Visitors come from far and wide. Chris and Wendy Sullivan from Southern Australia are relishing their Severn Valley experience on their touring holiday of Britain. "We are so impressed with the restoration of the carriages and the views are beautiful," enthuses Wendy; while Kevin Hemmings, self-confessed steam buff from Gloucester is enjoying his second trip. "Anything steam related, I'm there," he admits. "I don't know what it is with steam, ask any steam buff. It's the smell; it's just a crazy fascination with steam in general really."

And for some, it's a reminder of their youth. "I can remember steam trains as a young lad so it's a nice bit of nostalgia and keeps me feeling young," says Mike Reynolds from Dudley.

"The original founders never thought it would develop like this: carrying 250,000 people a year and still going 40 years on. It's extraordinary," observes Marketing Manager, John Leach. "The love of the railway is like a disease: once it gets under the skin. And the lovely thing about the railway is everyone has a role. It is a different work ethic and there is probably more loyalty. The volunteers have knowledge which you can only gain through years of experience."

Husband and wife team, Michael and Ann Danks from Kidderminster manage the dining trolley. At 69, they have been volunteering six years: Michael for his love of railways and Ann for the social element. "We used to be in retail so this suited us because we like people," says Ann. "We get to meet a lot of volunteers from all over the country: Torbay, Essex, you name it."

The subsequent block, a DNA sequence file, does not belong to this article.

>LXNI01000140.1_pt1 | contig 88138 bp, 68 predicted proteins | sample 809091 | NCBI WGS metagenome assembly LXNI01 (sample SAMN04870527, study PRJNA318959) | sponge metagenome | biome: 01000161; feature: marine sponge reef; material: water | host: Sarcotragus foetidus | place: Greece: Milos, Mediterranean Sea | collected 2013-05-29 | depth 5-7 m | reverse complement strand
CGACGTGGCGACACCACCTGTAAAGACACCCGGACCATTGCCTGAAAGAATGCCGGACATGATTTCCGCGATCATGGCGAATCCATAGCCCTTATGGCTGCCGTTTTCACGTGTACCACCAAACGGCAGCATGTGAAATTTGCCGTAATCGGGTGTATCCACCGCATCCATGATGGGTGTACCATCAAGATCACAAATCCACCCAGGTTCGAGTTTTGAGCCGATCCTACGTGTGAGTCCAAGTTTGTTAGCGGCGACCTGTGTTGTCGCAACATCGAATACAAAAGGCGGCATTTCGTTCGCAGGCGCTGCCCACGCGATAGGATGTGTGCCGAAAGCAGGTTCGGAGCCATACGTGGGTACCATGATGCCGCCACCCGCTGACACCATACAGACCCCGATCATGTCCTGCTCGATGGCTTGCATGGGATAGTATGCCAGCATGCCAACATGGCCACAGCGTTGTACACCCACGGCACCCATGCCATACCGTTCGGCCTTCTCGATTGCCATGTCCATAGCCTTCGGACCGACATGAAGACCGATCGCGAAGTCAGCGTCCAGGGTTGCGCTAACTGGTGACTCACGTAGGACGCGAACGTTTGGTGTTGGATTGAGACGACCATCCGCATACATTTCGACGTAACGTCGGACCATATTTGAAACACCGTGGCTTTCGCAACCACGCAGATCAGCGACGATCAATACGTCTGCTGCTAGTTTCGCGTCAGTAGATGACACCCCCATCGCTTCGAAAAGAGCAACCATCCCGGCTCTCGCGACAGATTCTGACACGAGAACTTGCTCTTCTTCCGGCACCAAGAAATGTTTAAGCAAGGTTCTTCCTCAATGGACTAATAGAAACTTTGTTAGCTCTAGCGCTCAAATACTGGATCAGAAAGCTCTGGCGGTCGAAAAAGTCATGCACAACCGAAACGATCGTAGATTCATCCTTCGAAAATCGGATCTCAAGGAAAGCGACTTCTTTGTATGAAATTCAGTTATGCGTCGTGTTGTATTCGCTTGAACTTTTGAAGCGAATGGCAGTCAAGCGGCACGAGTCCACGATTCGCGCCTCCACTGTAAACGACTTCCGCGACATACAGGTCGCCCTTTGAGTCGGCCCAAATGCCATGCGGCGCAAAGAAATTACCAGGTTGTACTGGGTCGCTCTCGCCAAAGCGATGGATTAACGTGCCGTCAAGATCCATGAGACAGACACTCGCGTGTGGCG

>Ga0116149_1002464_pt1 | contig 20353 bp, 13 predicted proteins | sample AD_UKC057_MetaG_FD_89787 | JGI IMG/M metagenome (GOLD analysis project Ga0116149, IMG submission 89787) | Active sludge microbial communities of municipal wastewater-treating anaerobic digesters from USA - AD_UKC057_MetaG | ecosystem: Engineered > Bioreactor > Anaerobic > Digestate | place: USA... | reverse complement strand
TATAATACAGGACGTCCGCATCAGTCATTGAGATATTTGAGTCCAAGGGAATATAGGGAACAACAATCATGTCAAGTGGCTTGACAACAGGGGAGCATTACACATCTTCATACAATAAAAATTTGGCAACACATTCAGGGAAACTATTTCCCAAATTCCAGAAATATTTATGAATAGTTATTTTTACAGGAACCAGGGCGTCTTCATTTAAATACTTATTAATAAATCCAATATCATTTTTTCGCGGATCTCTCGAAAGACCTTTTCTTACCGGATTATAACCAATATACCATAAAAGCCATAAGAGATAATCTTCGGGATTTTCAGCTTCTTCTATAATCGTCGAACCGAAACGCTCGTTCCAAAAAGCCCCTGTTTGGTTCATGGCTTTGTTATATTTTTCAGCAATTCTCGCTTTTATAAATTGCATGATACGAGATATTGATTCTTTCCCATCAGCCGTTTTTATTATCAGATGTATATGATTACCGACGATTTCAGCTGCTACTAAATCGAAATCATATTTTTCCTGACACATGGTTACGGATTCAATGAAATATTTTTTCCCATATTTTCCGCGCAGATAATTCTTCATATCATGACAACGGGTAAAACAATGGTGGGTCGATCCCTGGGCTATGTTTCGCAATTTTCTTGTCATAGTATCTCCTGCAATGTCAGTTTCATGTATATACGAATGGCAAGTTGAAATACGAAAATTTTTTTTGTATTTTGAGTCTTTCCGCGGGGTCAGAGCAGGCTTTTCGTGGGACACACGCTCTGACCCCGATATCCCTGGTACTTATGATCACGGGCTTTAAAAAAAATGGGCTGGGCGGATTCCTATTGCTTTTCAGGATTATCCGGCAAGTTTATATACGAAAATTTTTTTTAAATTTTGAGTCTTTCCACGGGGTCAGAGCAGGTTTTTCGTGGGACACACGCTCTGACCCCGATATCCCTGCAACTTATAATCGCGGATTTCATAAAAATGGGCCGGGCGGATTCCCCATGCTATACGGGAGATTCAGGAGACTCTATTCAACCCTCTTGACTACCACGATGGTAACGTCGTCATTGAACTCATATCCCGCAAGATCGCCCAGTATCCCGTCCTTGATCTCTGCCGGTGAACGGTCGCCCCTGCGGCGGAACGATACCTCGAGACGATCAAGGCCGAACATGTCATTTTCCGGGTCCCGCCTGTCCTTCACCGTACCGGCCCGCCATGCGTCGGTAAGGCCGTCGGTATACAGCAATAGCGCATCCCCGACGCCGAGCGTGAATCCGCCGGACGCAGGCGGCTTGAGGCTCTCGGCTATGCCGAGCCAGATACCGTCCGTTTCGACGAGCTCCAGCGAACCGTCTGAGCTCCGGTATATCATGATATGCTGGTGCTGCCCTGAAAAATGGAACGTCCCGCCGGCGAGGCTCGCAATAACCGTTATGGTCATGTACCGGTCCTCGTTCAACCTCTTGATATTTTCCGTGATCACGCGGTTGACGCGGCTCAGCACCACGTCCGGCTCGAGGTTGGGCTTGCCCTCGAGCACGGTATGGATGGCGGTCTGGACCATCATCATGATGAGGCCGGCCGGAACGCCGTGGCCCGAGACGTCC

Even the separation of continents won't deter some willing volunteers: Signal man Tony Howker is spending his two-week holiday back from his newly adopted home of Australia to volunteer at the railway.

It is widely accepted, however, that there's a need to encourage more of the younger generation to volunteer. Newly elected Chairman of Bromsgrove District Council, Councillor Chris Scurrell swaps his council hat for that of Ticket Supervisor twice a month. At 65 he's been a fan of the railway for years and enjoys sharing his passion for it with visitors.

"There's nothing quite like a good, British steam engine," he notes. "I'm just about old enough to have travelled behind this type of engine when they were in normal service on British Railways. But we've been doing our level best to encourage youngsters to join the volunteer organisation because as we get older the railway won't survive without the youngsters."

Roy Mort, 66, worked in the maintenance shed at Bridgnorth for 23 years, and still helps out every Tuesday showing the new blood the ropes. "It's a way of life," he agrees. "As long as I'm able to walk I'll be here."

"Without the next generation, many of the traditional skills will be lost," agrees John Leach. "We have preserved so many skills like those of a wheelwright or a boiler smith, so it's up to us to maintain those skills for the future generations and for us to keep the wheels turning."

General information: Tel 01299 403816